Part 1, question 2, article 3 from Aquinas, Thomas: Summa Theologiae enumerates five ways to prove the existence of God:
1) God as the first mover (primum movens)
2) God as first cause (causa efficiens prima)
3) God as necessary by himself (necessarium per se)
4) God as cause of being, and goodness (causa esse, bonitatis, perfectionis)
5) God as the designer of the ends (causa finalis).
The first way is taken from Aristotle’s Physics, book VII and VIII. The second way is taken from Aristotle’s Metaphysics, book II. The third way is similar to a reasoning from Aristotle’s Metaphysics, book XII. But Thomas changes the argument supporting the claim that not everything passes away.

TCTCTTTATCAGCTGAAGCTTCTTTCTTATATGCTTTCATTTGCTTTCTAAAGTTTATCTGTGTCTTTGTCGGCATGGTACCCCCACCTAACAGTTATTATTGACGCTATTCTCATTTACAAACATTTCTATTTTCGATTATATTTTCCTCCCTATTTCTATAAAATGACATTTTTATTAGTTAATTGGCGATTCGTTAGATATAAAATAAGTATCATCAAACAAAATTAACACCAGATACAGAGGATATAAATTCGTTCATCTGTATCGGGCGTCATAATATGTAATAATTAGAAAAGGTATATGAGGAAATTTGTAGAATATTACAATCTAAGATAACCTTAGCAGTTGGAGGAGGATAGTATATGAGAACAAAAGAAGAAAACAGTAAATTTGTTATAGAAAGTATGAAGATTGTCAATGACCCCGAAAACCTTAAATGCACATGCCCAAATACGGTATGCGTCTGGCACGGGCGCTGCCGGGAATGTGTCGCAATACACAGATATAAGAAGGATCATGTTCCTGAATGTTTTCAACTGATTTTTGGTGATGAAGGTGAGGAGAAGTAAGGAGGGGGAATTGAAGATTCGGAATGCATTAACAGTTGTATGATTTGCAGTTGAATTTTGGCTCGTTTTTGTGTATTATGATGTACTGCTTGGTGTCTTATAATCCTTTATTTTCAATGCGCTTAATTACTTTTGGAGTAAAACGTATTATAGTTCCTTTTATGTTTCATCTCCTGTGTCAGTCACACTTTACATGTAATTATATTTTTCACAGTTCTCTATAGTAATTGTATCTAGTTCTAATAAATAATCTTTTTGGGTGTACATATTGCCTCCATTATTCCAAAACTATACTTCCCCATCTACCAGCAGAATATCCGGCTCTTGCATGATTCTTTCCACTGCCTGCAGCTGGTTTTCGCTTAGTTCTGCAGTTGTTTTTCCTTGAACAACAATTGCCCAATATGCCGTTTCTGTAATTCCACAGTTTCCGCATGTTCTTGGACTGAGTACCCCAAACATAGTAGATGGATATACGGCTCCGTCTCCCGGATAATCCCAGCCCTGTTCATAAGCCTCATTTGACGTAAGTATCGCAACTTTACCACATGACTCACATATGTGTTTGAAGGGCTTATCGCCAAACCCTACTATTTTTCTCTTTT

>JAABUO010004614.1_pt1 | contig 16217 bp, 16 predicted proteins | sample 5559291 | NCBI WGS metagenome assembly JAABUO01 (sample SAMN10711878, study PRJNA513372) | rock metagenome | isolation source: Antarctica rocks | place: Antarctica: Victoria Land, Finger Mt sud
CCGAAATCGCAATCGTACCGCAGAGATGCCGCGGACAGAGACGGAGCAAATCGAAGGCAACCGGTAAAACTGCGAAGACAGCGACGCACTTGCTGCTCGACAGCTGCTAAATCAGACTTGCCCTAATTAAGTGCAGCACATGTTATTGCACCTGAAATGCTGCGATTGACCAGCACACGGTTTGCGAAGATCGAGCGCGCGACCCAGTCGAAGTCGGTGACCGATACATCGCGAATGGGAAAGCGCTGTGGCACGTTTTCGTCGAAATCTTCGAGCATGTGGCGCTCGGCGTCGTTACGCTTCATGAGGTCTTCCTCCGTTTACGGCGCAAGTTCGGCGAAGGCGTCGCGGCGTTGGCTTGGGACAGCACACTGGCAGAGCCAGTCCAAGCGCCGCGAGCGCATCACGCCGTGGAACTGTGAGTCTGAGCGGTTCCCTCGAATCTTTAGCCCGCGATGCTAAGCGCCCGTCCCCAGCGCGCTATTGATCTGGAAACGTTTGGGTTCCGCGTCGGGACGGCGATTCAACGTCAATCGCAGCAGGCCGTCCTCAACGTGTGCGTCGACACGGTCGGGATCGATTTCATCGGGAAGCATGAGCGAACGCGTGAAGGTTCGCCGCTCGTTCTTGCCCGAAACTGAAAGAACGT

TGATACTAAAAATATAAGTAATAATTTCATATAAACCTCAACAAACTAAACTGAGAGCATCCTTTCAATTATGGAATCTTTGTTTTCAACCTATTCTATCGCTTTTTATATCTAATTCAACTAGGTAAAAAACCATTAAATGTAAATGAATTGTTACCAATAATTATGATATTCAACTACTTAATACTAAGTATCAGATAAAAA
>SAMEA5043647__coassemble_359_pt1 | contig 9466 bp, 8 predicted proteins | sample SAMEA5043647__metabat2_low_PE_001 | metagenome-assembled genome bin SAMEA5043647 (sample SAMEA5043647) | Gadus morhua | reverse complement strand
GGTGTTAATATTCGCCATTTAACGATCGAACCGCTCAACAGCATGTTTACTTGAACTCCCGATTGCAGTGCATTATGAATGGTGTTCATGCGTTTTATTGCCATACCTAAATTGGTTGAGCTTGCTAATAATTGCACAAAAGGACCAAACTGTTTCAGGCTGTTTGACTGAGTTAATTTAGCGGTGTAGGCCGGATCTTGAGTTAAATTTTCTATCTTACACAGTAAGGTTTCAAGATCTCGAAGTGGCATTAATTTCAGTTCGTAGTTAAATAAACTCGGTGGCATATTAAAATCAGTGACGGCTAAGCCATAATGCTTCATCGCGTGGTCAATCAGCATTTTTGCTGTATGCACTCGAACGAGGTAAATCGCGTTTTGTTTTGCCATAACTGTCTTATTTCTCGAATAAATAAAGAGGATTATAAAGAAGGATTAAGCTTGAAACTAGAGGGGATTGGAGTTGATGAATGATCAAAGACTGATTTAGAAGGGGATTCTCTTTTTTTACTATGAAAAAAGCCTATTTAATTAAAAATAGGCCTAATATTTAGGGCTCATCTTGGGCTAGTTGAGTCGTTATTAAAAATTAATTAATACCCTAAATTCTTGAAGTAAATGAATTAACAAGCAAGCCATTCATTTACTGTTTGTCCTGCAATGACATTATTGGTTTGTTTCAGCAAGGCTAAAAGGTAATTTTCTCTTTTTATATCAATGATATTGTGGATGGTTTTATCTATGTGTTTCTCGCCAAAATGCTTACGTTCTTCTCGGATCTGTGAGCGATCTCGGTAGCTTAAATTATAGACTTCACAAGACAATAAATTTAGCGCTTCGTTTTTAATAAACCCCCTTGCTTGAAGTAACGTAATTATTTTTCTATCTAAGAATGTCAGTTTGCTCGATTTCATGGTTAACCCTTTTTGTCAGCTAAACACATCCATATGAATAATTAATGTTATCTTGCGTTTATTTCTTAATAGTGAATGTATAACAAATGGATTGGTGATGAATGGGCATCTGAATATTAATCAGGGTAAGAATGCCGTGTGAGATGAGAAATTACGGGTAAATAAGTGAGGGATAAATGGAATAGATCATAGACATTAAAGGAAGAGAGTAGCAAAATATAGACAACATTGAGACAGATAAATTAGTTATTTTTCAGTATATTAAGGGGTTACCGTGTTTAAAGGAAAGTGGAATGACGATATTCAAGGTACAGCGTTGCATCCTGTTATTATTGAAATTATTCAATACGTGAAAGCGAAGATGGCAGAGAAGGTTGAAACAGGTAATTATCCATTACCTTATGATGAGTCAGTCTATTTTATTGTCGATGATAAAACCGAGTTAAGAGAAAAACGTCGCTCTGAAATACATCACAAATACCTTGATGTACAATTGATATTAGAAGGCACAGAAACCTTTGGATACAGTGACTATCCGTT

I agree, inductive reasoning and starting the chain of reasoning with a first cause is common to all five ways, not only to the first three.
Thomas did not aim to generalize all "proofs" to the abstract principle of the impossibility of an infinite regress. Instead, his aim was always to recall explicitly as many arguments as possible from Aristotle. Because Thomas wants to show that a huge part of Aristotle’s philosophy (reason) justifies the argumentation from theological statements (faith).
In addition, if people are not used to the abstract level of principles, possibly one can convince them by appealing to specific and concrete examples of a principle in question.